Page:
Zeeb Farms Michigan Bob Zeeb’s grandson got married in his farm’s 1928 hip-roof barn, where 200 guests dined and danced afterward. A granddaughter celebrated her wedding reception on the farm, too, and another grandchild treasures wedding photos captured on the farmstead. In the spirit of weddings, the farm’s 19th century house remarkably represents a wedding gift to his grandfather in 1897.

For more than 175 years, Zeeb Farms has been threaded with the lives of eight generations of family – near and far. “I remember a conversation with our daughter, who is the only one of our kids who doesn’t live on the farm anymore,” says Bob Zeeb, who owns the farm with his wife, Virginia. “I asked her, ‘Once we’re gone, what share do you want?’ She said, ‘Part of the farm.’ Even though she’s been gone all of her adult life with her husband, who served in the Navy, she wants to stay tied to the farm.”

That decision supports a lengthy heritage. Zeeb’s great- great-grandfather, Russell Cushman, bought the farm’s original 80 acres in 1837 near Bath, northeast of Lansing. The farm has since grown to include nearly 1,000 contiguous acres. Michigan centennial farm [INFOGRAPHIC] Zeeb Farms represents one of more than 6,000 farms in Michigan with Centennial Farm status, says Nancy Feldbush, director of communications for the Historical Society of Michigan. The organization certifies working farms that have remained in the same family for at least 100 years and honors their contributions to Michigan’s development. Michigan’s electrical utility companies fund the official green and yellow centennial markers, which is a way for the companies to commemorate the dramatic changes electricity brought to farms and rural life. Coincidentally, the old Zeeb farmhouse dining room still contains the original light fixture from when electricity arrived there in the late 1930s.

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Lasting Legacy

Zeeb Farms earned the title of 2015 Outstanding Centennial Farm of the Year for its rich history and successful farm management. The farm progressed through wars, economic hardships and grueling manual labor. It gained indoor plumbing and electricity. And Zeeb remembers the farm’s first modern tractor, a 1936 John Deere B, which they still own.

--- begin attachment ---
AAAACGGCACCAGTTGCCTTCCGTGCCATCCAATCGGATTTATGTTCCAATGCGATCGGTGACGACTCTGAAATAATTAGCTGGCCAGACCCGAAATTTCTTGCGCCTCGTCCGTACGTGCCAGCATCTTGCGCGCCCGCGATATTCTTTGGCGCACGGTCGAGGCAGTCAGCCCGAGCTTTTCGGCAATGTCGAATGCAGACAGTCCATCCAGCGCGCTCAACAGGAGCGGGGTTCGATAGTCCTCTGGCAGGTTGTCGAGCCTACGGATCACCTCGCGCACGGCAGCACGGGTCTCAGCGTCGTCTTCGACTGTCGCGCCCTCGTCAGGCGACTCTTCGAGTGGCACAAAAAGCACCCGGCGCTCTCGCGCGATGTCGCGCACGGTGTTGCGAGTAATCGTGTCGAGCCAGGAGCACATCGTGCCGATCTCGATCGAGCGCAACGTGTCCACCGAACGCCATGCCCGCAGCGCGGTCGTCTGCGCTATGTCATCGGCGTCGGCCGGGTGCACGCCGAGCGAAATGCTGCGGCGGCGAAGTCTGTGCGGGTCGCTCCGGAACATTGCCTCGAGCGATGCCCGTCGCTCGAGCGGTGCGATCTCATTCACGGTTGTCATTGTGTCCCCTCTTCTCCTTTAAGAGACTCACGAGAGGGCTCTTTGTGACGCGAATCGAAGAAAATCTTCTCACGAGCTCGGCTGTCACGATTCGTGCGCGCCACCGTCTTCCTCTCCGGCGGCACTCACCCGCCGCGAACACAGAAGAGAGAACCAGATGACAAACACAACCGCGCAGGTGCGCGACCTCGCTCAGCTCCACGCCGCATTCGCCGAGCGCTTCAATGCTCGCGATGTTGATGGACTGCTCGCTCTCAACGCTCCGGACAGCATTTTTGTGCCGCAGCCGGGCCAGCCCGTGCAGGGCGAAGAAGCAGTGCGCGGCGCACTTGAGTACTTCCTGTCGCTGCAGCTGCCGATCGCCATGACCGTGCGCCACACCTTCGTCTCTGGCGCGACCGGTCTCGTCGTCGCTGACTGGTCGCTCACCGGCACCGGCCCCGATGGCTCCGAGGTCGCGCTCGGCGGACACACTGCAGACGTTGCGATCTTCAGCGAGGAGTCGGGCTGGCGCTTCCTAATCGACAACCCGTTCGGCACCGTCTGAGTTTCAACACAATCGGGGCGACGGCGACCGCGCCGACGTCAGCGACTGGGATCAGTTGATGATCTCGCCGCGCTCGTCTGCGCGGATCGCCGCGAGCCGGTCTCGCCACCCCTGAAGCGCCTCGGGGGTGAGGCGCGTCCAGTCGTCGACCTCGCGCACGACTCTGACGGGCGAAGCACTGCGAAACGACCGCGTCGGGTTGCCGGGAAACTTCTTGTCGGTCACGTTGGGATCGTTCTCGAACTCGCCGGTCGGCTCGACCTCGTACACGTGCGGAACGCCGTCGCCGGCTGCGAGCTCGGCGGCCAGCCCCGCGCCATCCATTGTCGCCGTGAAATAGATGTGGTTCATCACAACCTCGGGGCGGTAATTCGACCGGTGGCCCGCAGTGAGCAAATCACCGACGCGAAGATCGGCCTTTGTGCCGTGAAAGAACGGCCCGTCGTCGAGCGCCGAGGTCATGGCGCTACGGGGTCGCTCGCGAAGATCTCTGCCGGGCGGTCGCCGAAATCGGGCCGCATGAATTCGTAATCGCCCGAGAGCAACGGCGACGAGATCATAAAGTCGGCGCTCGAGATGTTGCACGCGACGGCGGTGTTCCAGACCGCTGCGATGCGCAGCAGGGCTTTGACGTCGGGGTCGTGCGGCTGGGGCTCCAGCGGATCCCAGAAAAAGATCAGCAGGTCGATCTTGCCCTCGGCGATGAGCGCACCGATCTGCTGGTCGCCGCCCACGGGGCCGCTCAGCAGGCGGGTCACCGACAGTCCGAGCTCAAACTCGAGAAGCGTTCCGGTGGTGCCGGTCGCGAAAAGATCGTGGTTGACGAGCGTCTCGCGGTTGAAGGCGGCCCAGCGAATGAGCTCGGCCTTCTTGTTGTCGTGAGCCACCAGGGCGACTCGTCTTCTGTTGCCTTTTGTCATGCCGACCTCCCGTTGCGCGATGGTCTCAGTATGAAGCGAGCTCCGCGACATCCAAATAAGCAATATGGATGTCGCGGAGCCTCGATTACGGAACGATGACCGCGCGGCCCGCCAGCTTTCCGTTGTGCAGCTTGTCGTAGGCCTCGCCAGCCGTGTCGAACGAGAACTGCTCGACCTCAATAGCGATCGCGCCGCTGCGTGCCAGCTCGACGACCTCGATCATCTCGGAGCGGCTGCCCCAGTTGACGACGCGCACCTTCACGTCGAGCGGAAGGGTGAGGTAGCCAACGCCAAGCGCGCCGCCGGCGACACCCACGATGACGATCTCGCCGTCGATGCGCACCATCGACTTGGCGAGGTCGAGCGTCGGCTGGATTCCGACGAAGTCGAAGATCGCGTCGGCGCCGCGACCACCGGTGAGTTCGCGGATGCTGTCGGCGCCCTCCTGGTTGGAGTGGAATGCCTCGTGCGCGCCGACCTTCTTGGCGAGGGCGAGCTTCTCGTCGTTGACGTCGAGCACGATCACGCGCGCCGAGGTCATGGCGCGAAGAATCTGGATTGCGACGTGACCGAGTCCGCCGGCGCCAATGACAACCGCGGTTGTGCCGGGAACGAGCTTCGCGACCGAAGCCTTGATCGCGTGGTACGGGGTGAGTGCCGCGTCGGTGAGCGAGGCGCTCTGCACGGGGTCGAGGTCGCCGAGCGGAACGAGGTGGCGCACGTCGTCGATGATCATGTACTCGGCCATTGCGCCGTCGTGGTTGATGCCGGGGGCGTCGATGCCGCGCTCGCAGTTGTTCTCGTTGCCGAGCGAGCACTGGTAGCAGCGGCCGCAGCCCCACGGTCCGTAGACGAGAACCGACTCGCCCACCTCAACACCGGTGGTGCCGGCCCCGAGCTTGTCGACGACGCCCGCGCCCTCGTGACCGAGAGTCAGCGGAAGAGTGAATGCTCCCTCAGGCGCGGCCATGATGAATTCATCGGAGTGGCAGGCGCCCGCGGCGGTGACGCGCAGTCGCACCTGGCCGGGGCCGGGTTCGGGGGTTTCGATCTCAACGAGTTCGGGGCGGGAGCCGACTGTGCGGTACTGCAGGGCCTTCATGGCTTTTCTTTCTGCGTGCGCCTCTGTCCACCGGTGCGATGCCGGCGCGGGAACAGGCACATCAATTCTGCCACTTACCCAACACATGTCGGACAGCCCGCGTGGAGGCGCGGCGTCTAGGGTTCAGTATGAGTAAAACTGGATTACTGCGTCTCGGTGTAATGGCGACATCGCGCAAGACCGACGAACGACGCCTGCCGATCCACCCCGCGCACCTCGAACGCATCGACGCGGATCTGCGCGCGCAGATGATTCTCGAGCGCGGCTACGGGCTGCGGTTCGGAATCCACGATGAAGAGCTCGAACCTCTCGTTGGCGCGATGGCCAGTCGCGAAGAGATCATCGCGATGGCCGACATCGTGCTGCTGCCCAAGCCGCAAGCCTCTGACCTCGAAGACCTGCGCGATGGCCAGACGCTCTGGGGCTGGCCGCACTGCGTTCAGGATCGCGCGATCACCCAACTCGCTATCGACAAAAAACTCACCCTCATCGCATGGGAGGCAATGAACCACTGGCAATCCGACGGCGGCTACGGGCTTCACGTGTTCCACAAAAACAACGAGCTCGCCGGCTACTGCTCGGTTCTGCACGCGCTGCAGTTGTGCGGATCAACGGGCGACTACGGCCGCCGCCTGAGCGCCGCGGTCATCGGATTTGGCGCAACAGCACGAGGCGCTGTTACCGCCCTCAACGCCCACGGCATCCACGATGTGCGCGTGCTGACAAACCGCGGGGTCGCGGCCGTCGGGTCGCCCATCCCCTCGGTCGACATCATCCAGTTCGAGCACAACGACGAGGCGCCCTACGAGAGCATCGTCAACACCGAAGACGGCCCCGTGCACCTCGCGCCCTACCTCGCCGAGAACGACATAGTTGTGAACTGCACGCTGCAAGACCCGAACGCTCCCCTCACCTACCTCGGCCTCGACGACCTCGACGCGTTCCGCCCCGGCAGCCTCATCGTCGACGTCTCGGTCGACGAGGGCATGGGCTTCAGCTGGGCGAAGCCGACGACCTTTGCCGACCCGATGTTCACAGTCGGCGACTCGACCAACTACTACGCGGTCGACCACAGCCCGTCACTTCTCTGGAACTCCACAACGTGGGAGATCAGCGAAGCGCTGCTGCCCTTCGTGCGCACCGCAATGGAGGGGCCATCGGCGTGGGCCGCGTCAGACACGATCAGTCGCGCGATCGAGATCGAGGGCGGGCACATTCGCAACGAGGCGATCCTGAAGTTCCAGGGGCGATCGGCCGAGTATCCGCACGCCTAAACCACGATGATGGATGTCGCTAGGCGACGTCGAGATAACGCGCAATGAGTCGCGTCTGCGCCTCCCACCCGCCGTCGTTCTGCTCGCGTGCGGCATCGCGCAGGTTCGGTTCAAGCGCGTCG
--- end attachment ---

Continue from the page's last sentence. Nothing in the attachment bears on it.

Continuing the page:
“I enjoy talking to my great- grandkids about how we used to do things,” Zeeb says. “I remember our grandpa plowing the garden with a horse because he didn’t want a tractor in it.”

The farm touts a documented history of land stewardship practices, from water management and soil conservation to precision technology farming practices, which improve crop production and efficient use of resources. Zeeb farm wedding In fact, Bob was named Soil Conservationist of the Year in 1972. Today, his granddaughter serves on the Clinton Conservation District Board. The family farm’s history lies primarily with dairy cattle, corn and soybeans, which Zeeb and his three sons managed for years. They sold the dairy cows in 1996 and today, his son, Pat, farms full- time and grows corn and soybeans. His son also represents the fourth generation to live in the farm’s 1880s-era house. The Zeebs look to their bicentennial with anticipation. As of 2015, only three Michigan farms held the designation of 200 years of continuous family ownership, says Jordan Stoddard, membership coordinator for the Historical Society of Michigan. Those include the Lewis St. Bernard Farm, established in 1814 in St. Clair County; the Michael Bowerman Farm, started in 1813 in Macomb County; and the de Beausset Farm in Wayne County, founded in 1776. “I think we all have a lot of great memories from growing up here,” says Andrea Polverento, whose father, Pat, farms the Zeeb family land today. “We have a close-knit family. We enjoy getting together, especially when it’s tied to the farm.”


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